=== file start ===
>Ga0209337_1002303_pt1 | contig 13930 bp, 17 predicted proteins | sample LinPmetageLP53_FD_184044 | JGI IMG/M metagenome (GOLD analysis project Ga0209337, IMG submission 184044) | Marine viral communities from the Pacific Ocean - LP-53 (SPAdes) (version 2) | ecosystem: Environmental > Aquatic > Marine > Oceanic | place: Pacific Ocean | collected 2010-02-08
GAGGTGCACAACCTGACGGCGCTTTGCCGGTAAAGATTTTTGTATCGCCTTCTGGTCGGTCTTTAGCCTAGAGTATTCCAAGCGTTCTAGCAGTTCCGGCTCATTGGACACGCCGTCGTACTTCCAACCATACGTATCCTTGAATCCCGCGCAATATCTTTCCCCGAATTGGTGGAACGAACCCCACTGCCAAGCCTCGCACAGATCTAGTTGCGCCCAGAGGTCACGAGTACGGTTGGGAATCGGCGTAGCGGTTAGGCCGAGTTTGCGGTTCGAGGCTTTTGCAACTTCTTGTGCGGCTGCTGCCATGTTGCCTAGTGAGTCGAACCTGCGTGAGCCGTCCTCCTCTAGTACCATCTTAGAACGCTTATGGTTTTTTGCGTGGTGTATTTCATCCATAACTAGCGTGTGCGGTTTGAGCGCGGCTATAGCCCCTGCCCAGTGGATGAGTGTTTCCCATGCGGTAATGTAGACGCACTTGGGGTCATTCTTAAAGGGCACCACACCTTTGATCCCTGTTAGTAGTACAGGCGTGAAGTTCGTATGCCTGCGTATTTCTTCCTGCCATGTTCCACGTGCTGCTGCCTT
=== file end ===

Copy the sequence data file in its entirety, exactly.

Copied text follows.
>Ga0209337_1002303_pt1 | contig 13930 bp, 17 predicted proteins | sample LinPmetageLP53_FD_184044 | JGI IMG/M metagenome (GOLD analysis project Ga0209337, IMG submission 184044) | Marine viral communities from the Pacific Ocean - LP-53 (SPAdes) (version 2) | ecosystem: Environmental > Aquatic > Marine > Oceanic | place: Pacific Ocean | collected 2010-02-08
GAGGTGCACAACCTGACGGCGCTTTGCCGGTAAAGATTTTTGTATCGCCTTCTGGTCGGTCTTTAGCCTAGAGTATTCCAAGCGTTCTAGCAGTTCCGGCTCATTGGACACGCCGTCGTACTTCCAACCATACGTATCCTTGAATCCCGCGCAATATCTTTCCCCGAATTGGTGGAACGAACCCCACTGCCAAGCCTCGCACAGATCTAGTTGCGCCCAGAGGTCACGAGTACGGTTGGGAATCGGCGTAGCGGTTAGGCCGAGTTTGCGGTTCGAGGCTTTTGCAACTTCTTGTGCGGCTGCTGCCATGTTGCCTAGTGAGTCGAACCTGCGTGAGCCGTCCTCCTCTAGTACCATCTTAGAACGCTTATGGTTTTTTGCGTGGTGTATTTCATCCATAACTAGCGTGTGCGGTTTGAGCGCGGCTATAGCCCCTGCCCAGTGGATGAGTGTTTCCCATGCGGTAATGTAGACGCACTTGGGGTCATTCTTAAAGGGCACCACACCTTTGATCCCTGTTAGTAGTACAGGCGTGAAGTTCGTATGCCTGCGTATTTCTTCCTGCCATGTTCCACGTGCTGCTGCCTT